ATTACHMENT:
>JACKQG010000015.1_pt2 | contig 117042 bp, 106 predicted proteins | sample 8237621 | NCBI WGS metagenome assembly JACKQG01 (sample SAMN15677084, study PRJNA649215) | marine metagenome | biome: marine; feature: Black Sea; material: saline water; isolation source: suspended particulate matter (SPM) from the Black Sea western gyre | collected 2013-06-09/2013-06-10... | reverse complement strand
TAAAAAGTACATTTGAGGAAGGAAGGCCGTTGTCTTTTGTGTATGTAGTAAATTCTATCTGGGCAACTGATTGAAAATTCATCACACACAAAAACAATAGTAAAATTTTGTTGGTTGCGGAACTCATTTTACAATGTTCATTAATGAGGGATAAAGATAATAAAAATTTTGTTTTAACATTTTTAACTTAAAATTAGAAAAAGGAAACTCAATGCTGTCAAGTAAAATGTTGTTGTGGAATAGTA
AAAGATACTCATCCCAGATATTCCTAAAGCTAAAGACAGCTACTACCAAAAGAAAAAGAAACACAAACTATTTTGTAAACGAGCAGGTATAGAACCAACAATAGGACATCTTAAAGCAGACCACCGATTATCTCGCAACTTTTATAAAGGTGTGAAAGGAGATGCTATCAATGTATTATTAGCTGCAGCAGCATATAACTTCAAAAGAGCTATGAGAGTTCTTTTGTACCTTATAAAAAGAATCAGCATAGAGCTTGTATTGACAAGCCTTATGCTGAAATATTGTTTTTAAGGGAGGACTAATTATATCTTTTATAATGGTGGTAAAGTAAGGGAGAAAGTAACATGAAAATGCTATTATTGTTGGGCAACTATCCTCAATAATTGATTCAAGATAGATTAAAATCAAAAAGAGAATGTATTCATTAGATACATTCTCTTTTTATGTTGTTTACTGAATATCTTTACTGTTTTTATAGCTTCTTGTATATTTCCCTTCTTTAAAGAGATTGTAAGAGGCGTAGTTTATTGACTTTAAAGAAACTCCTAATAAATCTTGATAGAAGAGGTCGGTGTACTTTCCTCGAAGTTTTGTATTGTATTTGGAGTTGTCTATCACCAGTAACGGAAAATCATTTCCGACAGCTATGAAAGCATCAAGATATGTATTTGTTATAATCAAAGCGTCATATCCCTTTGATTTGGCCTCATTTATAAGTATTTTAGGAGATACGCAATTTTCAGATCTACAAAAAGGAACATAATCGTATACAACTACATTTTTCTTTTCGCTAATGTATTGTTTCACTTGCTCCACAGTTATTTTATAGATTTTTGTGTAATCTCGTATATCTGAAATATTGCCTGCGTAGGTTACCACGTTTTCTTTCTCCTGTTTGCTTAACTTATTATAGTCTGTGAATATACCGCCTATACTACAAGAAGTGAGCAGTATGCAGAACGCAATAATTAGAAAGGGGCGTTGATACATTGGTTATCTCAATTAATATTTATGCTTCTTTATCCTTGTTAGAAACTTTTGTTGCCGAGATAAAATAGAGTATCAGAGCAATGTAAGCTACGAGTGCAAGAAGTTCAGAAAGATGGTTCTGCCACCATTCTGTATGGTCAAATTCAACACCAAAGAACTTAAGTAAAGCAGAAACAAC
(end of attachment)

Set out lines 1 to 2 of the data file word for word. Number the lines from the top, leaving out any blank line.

>JACKQG010000015.1_pt2 | contig 117042 bp, 106 predicted proteins | sample 8237621 | NCBI WGS metagenome assembly JACKQG01 (sample SAMN15677084, study PRJNA649215) | marine metagenome | biome: marine; feature: Black Sea; material: saline water; isolation source: suspended particulate matter (SPM) from the Black Sea western gyre | collected 2013-06-09/2013-06-10... | reverse complement strand
TAAAAAGTACATTTGAGGAAGGAAGGCCGTTGTCTTTTGTGTATGTAGTAAATTCTATCTGGGCAACTGATTGAAAATTCATCACACACAAAAACAATAGTAAAATTTTGTTGGTTGCGGAACTCATTTTACAATGTTCATTAATGAGGGATAAAGATAATAAAAATTTTGTTTTAACATTTTTAACTTAAAATTAGAAAAAGGAAACTCAATGCTGTCAAGTAAAATGTTGTTGTGGAATAGTA